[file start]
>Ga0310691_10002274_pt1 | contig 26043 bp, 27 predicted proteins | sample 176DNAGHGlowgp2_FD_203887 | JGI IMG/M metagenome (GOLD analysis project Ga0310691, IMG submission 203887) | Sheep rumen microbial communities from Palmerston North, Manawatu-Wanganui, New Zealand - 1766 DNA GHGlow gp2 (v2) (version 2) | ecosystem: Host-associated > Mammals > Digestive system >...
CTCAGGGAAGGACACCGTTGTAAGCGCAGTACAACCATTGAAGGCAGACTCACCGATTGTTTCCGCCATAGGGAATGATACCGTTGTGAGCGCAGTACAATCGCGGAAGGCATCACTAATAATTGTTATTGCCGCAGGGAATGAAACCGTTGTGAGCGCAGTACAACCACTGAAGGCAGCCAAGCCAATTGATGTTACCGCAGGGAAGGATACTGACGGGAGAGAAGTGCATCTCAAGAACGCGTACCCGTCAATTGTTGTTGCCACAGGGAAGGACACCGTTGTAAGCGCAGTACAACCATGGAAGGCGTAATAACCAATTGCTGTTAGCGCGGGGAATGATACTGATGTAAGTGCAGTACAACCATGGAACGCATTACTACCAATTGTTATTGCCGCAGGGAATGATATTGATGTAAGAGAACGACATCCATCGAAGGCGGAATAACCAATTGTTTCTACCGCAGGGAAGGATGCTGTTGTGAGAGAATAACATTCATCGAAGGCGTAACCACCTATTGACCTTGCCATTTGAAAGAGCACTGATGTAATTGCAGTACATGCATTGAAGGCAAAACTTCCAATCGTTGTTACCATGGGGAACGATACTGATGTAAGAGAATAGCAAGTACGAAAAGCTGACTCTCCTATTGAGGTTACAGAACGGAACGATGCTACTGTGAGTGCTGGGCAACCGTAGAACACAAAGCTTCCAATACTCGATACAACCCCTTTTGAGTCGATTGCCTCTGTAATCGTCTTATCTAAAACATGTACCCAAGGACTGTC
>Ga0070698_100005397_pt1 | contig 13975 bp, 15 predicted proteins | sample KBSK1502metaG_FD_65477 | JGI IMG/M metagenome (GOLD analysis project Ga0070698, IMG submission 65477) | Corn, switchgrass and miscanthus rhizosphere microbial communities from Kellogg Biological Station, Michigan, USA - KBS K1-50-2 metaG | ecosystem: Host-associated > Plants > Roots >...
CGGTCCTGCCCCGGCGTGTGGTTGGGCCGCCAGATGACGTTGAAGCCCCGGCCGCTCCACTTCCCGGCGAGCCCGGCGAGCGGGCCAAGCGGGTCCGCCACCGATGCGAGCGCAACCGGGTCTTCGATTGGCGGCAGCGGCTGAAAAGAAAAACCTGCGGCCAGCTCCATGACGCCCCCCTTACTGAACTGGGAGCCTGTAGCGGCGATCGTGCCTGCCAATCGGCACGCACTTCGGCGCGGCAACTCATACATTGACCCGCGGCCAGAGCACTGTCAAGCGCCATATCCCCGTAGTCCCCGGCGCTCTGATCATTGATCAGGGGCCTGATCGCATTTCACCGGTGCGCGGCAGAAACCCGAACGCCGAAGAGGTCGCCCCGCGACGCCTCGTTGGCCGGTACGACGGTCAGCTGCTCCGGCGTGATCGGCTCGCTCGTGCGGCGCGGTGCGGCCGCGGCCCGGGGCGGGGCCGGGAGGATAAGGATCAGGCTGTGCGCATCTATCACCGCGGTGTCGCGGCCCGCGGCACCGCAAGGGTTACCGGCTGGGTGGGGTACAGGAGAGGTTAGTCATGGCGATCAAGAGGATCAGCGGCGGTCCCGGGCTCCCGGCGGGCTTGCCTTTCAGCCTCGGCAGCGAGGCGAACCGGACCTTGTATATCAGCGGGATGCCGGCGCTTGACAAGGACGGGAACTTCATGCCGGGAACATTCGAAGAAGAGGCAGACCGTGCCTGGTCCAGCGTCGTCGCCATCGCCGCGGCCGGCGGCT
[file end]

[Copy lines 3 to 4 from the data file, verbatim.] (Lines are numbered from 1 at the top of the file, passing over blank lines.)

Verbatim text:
>Ga0070698_100005397_pt1 | contig 13975 bp, 15 predicted proteins | sample KBSK1502metaG_FD_65477 | JGI IMG/M metagenome (GOLD analysis project Ga0070698, IMG submission 65477) | Corn, switchgrass and miscanthus rhizosphere microbial communities from Kellogg Biological Station, Michigan, USA - KBS K1-50-2 metaG | ecosystem: Host-associated > Plants > Roots >...
CGGTCCTGCCCCGGCGTGTGGTTGGGCCGCCAGATGACGTTGAAGCCCCGGCCGCTCCACTTCCCGGCGAGCCCGGCGAGCGGGCCAAGCGGGTCCGCCACCGATGCGAGCGCAACCGGGTCTTCGATTGGCGGCAGCGGCTGAAAAGAAAAACCTGCGGCCAGCTCCATGACGCCCCCCTTACTGAACTGGGAGCCTGTAGCGGCGATCGTGCCTGCCAATCGGCACGCACTTCGGCGCGGCAACTCATACATTGACCCGCGGCCAGAGCACTGTCAAGCGCCATATCCCCGTAGTCCCCGGCGCTCTGATCATTGATCAGGGGCCTGATCGCATTTCACCGGTGCGCGGCAGAAACCCGAACGCCGAAGAGGTCGCCCCGCGACGCCTCGTTGGCCGGTACGACGGTCAGCTGCTCCGGCGTGATCGGCTCGCTCGTGCGGCGCGGTGCGGCCGCGGCCCGGGGCGGGGCCGGGAGGATAAGGATCAGGCTGTGCGCATCTATCACCGCGGTGTCGCGGCCCGCGGCACCGCAAGGGTTACCGGCTGGGTGGGGTACAGGAGAGGTTAGTCATGGCGATCAAGAGGATCAGCGGCGGTCCCGGGCTCCCGGCGGGCTTGCCTTTCAGCCTCGGCAGCGAGGCGAACCGGACCTTGTATATCAGCGGGATGCCGGCGCTTGACAAGGACGGGAACTTCATGCCGGGAACATTCGAAGAAGAGGCAGACCGTGCCTGGTCCAGCGTCGTCGCCATCGCCGCGGCCGGCGGCT